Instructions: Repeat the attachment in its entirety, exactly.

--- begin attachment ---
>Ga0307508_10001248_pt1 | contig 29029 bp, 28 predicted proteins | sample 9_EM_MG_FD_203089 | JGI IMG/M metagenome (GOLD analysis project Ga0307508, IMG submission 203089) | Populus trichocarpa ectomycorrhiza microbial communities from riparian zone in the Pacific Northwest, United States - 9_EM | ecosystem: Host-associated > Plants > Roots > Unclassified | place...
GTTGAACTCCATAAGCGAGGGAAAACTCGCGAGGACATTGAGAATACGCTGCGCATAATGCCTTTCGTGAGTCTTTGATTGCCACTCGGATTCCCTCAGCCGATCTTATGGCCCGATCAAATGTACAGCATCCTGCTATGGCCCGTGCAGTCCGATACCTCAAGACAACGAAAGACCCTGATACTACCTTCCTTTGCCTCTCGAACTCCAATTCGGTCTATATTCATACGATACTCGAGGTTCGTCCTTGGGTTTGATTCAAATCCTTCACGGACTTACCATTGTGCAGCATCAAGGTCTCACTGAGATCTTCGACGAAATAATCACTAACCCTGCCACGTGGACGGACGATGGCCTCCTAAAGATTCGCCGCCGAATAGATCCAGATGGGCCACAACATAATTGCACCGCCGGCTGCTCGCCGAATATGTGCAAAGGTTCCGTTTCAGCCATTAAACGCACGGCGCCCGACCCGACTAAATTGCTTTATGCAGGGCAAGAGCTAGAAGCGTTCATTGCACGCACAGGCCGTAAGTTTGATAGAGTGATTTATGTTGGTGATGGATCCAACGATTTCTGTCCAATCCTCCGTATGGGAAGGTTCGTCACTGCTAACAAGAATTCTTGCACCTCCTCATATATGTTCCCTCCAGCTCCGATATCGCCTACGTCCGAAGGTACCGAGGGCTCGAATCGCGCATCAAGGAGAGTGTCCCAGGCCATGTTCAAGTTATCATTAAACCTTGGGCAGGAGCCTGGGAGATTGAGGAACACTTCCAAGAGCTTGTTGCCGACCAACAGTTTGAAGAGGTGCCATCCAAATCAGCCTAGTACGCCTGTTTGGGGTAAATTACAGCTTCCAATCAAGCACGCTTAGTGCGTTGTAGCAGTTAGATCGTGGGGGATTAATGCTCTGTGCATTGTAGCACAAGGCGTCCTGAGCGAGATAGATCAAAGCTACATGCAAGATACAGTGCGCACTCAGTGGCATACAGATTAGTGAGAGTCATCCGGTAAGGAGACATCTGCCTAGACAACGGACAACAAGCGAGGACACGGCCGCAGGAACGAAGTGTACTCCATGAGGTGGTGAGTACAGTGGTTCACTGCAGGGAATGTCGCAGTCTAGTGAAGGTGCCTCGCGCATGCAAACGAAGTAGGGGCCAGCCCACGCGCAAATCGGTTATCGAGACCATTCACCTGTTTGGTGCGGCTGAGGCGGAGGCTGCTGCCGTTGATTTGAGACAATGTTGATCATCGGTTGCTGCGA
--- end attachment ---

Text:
>Ga0307508_10001248_pt1 | contig 29029 bp, 28 predicted proteins | sample 9_EM_MG_FD_203089 | JGI IMG/M metagenome (GOLD analysis project Ga0307508, IMG submission 203089) | Populus trichocarpa ectomycorrhiza microbial communities from riparian zone in the Pacific Northwest, United States - 9_EM | ecosystem: Host-associated > Plants > Roots > Unclassified | place...
GTTGAACTCCATAAGCGAGGGAAAACTCGCGAGGACATTGAGAATACGCTGCGCATAATGCCTTTCGTGAGTCTTTGATTGCCACTCGGATTCCCTCAGCCGATCTTATGGCCCGATCAAATGTACAGCATCCTGCTATGGCCCGTGCAGTCCGATACCTCAAGACAACGAAAGACCCTGATACTACCTTCCTTTGCCTCTCGAACTCCAATTCGGTCTATATTCATACGATACTCGAGGTTCGTCCTTGGGTTTGATTCAAATCCTTCACGGACTTACCATTGTGCAGCATCAAGGTCTCACTGAGATCTTCGACGAAATAATCACTAACCCTGCCACGTGGACGGACGATGGCCTCCTAAAGATTCGCCGCCGAATAGATCCAGATGGGCCACAACATAATTGCACCGCCGGCTGCTCGCCGAATATGTGCAAAGGTTCCGTTTCAGCCATTAAACGCACGGCGCCCGACCCGACTAAATTGCTTTATGCAGGGCAAGAGCTAGAAGCGTTCATTGCACGCACAGGCCGTAAGTTTGATAGAGTGATTTATGTTGGTGATGGATCCAACGATTTCTGTCCAATCCTCCGTATGGGAAGGTTCGTCACTGCTAACAAGAATTCTTGCACCTCCTCATATATGTTCCCTCCAGCTCCGATATCGCCTACGTCCGAAGGTACCGAGGGCTCGAATCGCGCATCAAGGAGAGTGTCCCAGGCCATGTTCAAGTTATCATTAAACCTTGGGCAGGAGCCTGGGAGATTGAGGAACACTTCCAAGAGCTTGTTGCCGACCAACAGTTTGAAGAGGTGCCATCCAAATCAGCCTAGTACGCCTGTTTGGGGTAAATTACAGCTTCCAATCAAGCACGCTTAGTGCGTTGTAGCAGTTAGATCGTGGGGGATTAATGCTCTGTGCATTGTAGCACAAGGCGTCCTGAGCGAGATAGATCAAAGCTACATGCAAGATACAGTGCGCACTCAGTGGCATACAGATTAGTGAGAGTCATCCGGTAAGGAGACATCTGCCTAGACAACGGACAACAAGCGAGGACACGGCCGCAGGAACGAAGTGTACTCCATGAGGTGGTGAGTACAGTGGTTCACTGCAGGGAATGTCGCAGTCTAGTGAAGGTGCCTCGCGCATGCAAACGAAGTAGGGGCCAGCCCACGCGCAAATCGGTTATCGAGACCATTCACCTGTTTGGTGCGGCTGAGGCGGAGGCTGCTGCCGTTGATTTGAGACAATGTTGATCATCGGTTGCTGCGA